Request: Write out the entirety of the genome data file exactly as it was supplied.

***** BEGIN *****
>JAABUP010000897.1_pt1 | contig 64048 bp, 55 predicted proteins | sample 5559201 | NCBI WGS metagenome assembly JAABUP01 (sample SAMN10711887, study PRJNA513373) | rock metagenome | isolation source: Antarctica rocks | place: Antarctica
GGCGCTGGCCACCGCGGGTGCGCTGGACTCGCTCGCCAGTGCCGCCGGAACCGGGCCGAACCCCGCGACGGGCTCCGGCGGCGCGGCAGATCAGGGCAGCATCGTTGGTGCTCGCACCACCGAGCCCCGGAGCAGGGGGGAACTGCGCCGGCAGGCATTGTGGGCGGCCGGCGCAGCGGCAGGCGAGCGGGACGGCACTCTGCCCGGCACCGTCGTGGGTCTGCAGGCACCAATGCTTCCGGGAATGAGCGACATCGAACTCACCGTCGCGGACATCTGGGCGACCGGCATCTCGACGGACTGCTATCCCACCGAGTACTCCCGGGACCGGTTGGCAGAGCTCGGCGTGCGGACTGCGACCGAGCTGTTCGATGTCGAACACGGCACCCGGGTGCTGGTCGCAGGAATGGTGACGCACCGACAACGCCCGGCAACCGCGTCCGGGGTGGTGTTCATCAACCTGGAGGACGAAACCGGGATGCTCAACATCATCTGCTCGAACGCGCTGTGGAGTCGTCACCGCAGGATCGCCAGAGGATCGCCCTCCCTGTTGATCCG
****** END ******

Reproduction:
>JAABUP010000897.1_pt1 | contig 64048 bp, 55 predicted proteins | sample 5559201 | NCBI WGS metagenome assembly JAABUP01 (sample SAMN10711887, study PRJNA513373) | rock metagenome | isolation source: Antarctica rocks | place: Antarctica
GGCGCTGGCCACCGCGGGTGCGCTGGACTCGCTCGCCAGTGCCGCCGGAACCGGGCCGAACCCCGCGACGGGCTCCGGCGGCGCGGCAGATCAGGGCAGCATCGTTGGTGCTCGCACCACCGAGCCCCGGAGCAGGGGGGAACTGCGCCGGCAGGCATTGTGGGCGGCCGGCGCAGCGGCAGGCGAGCGGGACGGCACTCTGCCCGGCACCGTCGTGGGTCTGCAGGCACCAATGCTTCCGGGAATGAGCGACATCGAACTCACCGTCGCGGACATCTGGGCGACCGGCATCTCGACGGACTGCTATCCCACCGAGTACTCCCGGGACCGGTTGGCAGAGCTCGGCGTGCGGACTGCGACCGAGCTGTTCGATGTCGAACACGGCACCCGGGTGCTGGTCGCAGGAATGGTGACGCACCGACAACGCCCGGCAACCGCGTCCGGGGTGGTGTTCATCAACCTGGAGGACGAAACCGGGATGCTCAACATCATCTGCTCGAACGCGCTGTGGAGTCGTCACCGCAGGATCGCCAGAGGATCGCCCTCCCTGTTGATCCG